Innishannon trainer Coleman trying to maintain a routine during uncertain times for the horseracing industry

Innishannon trainer Coleman trying to maintain a routine during uncertain times for the horseracing industry
FLASHBACK: Jockey Kevin Coleman crosses the line to win the William Hill Galway Plate on Sir Frederick in 2007. Picture: INPHO/Morgan Treacy

KEVIN Coleman joined the training ranks less than two years ago and he subsequently saddled his first winner last summer.

The former jump jockey moved to a new yard last autumn, and he’s now hopeful of unearthing a promising runner from his current team of horses in 2020.

The Innishannon native retired from race-riding in his 20s owing to injury, weight struggles and a lack of big-race opportunities.

After pursuing a third-level education, where he emerged with a sports science degree, he has since returned to racing again and has reinvented himself as a trainer. Coleman is currently based at a purpose-built yard in Carrick-on-Suir, having previously trained on the Curragh, and his string of horses continues to grow.

His team consists predominantly of homebred horses and horses sourced on a small budget. The ethos of the yard is to race the horses, but with a view to selling on those who perform well enough.

“That’s how I roll it. If I can sell those horses on, that’s how I keep the thing going.

“You don’t be long picking them up; between mares and foals there are around 17 or 18 horses here. There are around 12 for racing here, but six of them were for breeze-up sales.

“But they’ll probably end up going to the track because who’s got the money to buy these horses in the current climate when every business is failing? It is one thing saying ‘will the sales be on?’ and another saying ‘will there be anyone there to buy them?’.

“So they’ll probably go to the track. If you race them, then how bad is the economy going to be? Is there someone going to buy these horses even if they do win?

“You have to go through the motions. But if you buy 10 horses, you might get one good one. The two-year-olds, they’re different. You’d be kind of getting a bit excited about them.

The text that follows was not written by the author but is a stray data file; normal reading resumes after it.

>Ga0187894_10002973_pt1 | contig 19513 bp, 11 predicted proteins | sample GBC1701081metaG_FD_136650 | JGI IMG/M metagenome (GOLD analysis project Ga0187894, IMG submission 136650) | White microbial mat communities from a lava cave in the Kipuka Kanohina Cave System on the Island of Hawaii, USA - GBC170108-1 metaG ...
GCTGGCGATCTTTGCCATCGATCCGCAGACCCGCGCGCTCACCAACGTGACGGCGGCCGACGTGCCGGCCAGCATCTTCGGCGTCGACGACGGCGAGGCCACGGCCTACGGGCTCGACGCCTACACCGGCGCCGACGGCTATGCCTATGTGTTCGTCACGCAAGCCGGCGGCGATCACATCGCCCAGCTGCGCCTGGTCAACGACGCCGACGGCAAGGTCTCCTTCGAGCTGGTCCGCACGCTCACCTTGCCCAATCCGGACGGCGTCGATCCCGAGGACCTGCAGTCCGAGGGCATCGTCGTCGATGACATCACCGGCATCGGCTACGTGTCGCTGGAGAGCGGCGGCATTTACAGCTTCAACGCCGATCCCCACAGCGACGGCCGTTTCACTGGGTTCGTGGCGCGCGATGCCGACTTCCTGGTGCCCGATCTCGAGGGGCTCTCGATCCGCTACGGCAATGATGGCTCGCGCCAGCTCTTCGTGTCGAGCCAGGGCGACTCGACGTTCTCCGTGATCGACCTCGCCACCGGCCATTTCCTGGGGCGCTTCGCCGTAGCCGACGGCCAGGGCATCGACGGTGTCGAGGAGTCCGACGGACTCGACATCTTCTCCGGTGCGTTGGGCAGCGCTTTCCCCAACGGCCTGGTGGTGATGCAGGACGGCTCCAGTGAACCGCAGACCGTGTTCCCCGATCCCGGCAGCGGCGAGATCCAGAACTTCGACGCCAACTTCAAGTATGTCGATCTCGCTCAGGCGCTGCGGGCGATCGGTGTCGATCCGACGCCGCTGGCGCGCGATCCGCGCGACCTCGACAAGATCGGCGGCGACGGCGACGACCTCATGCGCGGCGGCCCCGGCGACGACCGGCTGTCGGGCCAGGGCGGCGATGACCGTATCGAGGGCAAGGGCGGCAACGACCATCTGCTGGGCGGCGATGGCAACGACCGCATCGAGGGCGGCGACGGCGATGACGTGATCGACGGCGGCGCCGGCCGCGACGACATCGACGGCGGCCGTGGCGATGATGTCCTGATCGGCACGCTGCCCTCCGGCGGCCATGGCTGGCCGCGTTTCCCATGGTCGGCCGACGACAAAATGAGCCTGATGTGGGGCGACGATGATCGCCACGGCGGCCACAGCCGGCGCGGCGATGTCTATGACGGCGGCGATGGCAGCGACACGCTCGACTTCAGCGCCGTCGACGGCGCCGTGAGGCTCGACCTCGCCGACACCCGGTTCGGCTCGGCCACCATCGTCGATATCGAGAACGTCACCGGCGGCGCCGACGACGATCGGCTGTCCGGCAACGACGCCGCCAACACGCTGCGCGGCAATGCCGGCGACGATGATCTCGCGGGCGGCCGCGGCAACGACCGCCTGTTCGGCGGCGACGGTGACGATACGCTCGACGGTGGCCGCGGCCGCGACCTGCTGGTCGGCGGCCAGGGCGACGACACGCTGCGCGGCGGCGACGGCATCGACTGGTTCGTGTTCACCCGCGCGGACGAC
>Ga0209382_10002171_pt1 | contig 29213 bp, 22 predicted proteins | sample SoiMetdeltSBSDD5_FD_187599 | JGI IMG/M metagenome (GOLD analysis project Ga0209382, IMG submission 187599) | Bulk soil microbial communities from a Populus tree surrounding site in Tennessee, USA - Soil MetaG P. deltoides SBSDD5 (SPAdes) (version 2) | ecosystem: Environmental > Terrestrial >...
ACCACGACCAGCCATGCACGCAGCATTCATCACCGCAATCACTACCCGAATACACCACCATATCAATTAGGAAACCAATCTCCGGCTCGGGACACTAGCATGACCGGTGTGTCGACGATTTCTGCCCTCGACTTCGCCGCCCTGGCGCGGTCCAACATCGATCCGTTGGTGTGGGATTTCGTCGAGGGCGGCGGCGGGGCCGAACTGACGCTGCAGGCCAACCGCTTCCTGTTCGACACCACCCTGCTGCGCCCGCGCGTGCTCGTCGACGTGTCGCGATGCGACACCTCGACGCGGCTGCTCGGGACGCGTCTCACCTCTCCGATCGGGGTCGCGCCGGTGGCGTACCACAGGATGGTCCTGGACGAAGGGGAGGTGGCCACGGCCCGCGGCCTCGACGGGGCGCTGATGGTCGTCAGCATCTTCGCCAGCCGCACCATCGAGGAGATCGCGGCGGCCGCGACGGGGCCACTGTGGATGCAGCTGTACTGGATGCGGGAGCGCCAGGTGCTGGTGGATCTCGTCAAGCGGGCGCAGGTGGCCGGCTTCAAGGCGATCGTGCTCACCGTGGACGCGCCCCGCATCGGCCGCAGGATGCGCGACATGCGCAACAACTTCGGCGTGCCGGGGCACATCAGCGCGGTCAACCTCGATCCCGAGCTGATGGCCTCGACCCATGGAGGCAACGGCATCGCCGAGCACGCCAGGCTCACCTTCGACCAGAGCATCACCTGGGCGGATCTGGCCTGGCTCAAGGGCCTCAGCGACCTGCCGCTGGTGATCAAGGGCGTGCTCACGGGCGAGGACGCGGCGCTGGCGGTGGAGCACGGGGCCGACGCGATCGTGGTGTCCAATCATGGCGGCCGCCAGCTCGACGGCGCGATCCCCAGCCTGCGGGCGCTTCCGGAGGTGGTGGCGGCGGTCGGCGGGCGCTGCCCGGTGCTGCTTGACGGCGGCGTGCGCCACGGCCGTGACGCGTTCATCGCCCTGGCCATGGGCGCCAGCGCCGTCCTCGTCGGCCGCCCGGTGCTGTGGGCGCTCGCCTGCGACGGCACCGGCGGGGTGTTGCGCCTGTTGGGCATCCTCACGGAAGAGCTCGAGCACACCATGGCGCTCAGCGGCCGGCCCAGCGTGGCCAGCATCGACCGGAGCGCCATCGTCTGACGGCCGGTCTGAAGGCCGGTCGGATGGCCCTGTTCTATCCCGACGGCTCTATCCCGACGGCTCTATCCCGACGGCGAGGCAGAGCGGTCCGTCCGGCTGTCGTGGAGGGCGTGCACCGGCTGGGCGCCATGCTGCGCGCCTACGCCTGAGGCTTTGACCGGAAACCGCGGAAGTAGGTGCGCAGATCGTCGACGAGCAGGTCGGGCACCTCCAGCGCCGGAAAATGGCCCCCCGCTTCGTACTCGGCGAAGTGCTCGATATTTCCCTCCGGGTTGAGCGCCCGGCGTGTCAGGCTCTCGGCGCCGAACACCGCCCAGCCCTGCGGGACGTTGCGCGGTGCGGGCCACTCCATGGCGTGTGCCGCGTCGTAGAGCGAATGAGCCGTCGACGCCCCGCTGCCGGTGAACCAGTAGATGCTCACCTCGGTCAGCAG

The former conditional rider, who steered Liam Burke’s Sir Frederick to victory in the Galway Plate of 2007, rates Swiss Army Officer as the pick of the current bunch at his Tipperary yard. A son of Swiss Spirit, he produced a good effort to finish second when last seen at Dundalk in December.

“He was entered for the Curragh (before racing was cancelled). Now, he’s only back a few weeks. God knows when we’ll start up again, but we were all just trying to get our horses out.

“Sure, he probably is (the best one we have).”

Coleman sent out his first winner last year, when Allhallowtide was victorious in a summer sprint contest at Beverley. His most recent runner, before racing was called to a halt, was Russian Vine, who finished down the field at Dundalk, in mid-March. When he’ll have his next runner is anyone’s guess.

But he’s determined to make his yard a success. Like his peers, Coleman has now been tasked with maintaining his business at what is an extremely difficult time for everyone. But the daily routine continues, even without competitive action, as a racing yard simply cannot stop.

“At the end of the day, I have to go and feed the horses and do everything like that. I can’t just stop. Joseph O’Brien is up the road training 200 horses — he can’t go out and feed them on his own.

“With racing called off, all those staff still have to go to work. So, I don’t think it will make any difference that way.

“For the first few weeks (of the Coronavirus outbreak), everyone was a bit complacent. As regards the small yards like mine, social distancing, I have my own tack and Ben Kennedy (work rider) has his own tack. That’s the way it is.

“For big yards, it’s probably a lot harder. But it has to be done. Health is the most important thing.

“I’m only a small trainer and I’m tipping away at the minute. It’s tough. I was on the Curragh and you had the best gallops there. You had a routine. There are good gallops here, but it is a completely different setup.

“You have to find a system that works and it’s hard because it’s a total change. You are going from woodchip gallops to sand gallops. It just takes time. When you have numbers, it’s easier.

“Ben (Kennedy) is working here with me and he rides out for me every morning. You couldn’t train horses on your own as they need to be ridden out in groups.

“All of the two-year-olds need as much education — and you need to get them away as much — as possible. At the present time, we can’t bring them anywhere.

Pom Flyer with jockey Kevin Coleman clearing the last to win the Horse & Jockey Hotel Hurdle at Thurles. Picture: Denis Minihane.
Pom Flyer with jockey Kevin Coleman clearing the last to win the Horse & Jockey Hotel Hurdle at Thurles. Picture: Denis Minihane.

“To be honest, you can do the road work, go to the woods and the beach; the majority of them are better off when you just keep them in a routine anyway.

“When they ride out here, they come back and have a bit of lunch but then they get let out for the day. So, they’re happy, they’re not in the stable all day.

“They are simple animals, they don’t get bored. If you keep it simple with them, that is the best policy.”

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